Covid remains a risk for older Americans

For Older Americans, the Pandemic Is Not Over

Seniors are increasingly left to protect themselves as the rest of the country abandons precautions: “Americans do not agree about the duty to protect others.”
By Paula Span, The New York Times, Feb. 11, 2023

For older Americans, the pandemic still poses significant dangers. About three-quarters of Covid deaths have occurred in people over 65, with the greatest losses concentrated among those over 75.

In January, the number of Covid-related deaths fell after a holiday spike but nevertheless numbered about 2,100 among those ages 65 to 74, more than 3,500 among 75- to 84-year-olds and nearly 5,000 among those over 85. Those three groups accounted for about 90 percent of the nation’s Covid deaths last month.

Hospital admissions, which have also been dropping, remain more than five times as high for people over 70 than for those in their 50s…[end quote]

For the many METARs who are over age 65…

  1. Get the bivalent Covid booster. (Also a flu shot.)

  2. Order free Covid test kits from the government. - Free at-home COVID-19 tests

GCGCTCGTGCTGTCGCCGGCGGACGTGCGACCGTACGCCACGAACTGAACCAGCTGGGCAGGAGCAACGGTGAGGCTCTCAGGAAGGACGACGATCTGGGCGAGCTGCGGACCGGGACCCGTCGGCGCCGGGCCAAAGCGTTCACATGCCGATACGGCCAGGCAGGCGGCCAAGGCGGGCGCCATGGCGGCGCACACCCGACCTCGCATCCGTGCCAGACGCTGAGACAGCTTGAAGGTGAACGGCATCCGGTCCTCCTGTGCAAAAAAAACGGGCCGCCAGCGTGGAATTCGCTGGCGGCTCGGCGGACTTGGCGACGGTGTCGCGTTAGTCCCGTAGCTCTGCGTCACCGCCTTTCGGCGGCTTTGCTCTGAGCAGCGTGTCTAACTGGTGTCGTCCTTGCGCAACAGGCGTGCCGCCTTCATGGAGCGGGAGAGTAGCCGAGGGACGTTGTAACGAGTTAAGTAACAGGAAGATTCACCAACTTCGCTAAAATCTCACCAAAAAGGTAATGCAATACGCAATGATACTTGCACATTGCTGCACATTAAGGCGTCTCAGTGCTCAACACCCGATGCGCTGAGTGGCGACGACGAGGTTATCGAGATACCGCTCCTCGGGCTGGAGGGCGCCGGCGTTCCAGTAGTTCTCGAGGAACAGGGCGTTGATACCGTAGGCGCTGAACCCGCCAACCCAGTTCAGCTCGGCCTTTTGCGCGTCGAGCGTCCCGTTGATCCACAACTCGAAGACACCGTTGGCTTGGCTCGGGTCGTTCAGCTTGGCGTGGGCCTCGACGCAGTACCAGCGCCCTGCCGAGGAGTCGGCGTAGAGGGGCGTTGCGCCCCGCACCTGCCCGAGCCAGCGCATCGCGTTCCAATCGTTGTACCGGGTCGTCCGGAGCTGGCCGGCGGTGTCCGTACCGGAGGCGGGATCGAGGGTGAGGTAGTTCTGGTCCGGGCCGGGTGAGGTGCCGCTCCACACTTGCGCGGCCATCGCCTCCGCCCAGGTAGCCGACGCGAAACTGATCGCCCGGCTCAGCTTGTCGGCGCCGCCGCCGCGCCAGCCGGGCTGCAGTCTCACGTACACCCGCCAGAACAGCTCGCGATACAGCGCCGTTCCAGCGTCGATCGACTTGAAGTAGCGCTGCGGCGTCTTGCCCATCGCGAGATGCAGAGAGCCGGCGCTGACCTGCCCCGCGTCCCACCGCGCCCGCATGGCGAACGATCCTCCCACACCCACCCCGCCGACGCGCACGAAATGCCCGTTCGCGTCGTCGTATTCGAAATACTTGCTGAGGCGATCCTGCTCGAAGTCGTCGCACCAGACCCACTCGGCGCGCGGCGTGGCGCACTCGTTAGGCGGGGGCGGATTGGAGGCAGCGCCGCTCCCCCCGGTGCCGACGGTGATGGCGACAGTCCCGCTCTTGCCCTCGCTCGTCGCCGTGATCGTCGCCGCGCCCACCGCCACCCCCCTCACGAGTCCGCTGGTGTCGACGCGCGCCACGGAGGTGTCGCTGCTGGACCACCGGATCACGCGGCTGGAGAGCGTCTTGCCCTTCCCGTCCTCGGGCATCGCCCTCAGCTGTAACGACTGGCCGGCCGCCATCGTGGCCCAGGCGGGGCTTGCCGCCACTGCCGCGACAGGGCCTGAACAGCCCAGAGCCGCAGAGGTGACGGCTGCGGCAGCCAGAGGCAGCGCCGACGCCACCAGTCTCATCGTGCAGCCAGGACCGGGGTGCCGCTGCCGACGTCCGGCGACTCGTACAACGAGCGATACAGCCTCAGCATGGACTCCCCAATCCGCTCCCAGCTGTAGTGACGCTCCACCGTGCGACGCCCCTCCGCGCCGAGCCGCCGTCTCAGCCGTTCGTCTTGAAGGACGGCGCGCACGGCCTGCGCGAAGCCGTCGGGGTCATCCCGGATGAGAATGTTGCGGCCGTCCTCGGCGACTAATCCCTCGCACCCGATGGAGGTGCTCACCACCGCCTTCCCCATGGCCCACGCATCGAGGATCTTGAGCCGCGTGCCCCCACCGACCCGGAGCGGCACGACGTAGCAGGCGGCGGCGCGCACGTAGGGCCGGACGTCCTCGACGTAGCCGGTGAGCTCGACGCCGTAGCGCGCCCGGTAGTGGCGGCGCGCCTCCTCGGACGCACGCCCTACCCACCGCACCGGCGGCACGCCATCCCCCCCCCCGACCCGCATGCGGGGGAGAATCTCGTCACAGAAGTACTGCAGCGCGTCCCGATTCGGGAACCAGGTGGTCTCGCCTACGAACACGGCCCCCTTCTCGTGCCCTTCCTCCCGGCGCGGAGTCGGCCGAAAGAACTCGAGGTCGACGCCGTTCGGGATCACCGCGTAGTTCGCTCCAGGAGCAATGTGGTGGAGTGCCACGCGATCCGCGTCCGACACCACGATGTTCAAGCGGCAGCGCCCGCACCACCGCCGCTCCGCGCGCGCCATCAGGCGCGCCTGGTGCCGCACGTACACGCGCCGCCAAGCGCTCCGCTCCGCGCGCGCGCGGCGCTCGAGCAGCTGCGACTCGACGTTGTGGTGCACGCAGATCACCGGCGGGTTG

3. If you are feeling sick, test for Covid right away.

  4. If you test positive, take Paxlovid immediately. Paxlovid prevents Covid from getting its claws into you, preventing serious illness and possible hospitalization. A friend of mine took Paxlovid and she was better in two days.

  5. Go to a “Test to Treat” location near you for Paxlovid. Test to Treat​ | HHS/ASPR

  6. If your blood oxygen is under 90% go to the ER right away.

I am volunteering with AARP Tax Aide, which is again preparing tax returns free for older and lower-income people. After 2 Covid years working remotely, I enjoy working in person with taxpayers. I am wearing a mask. I insist on the taxpayers wearing a mask also.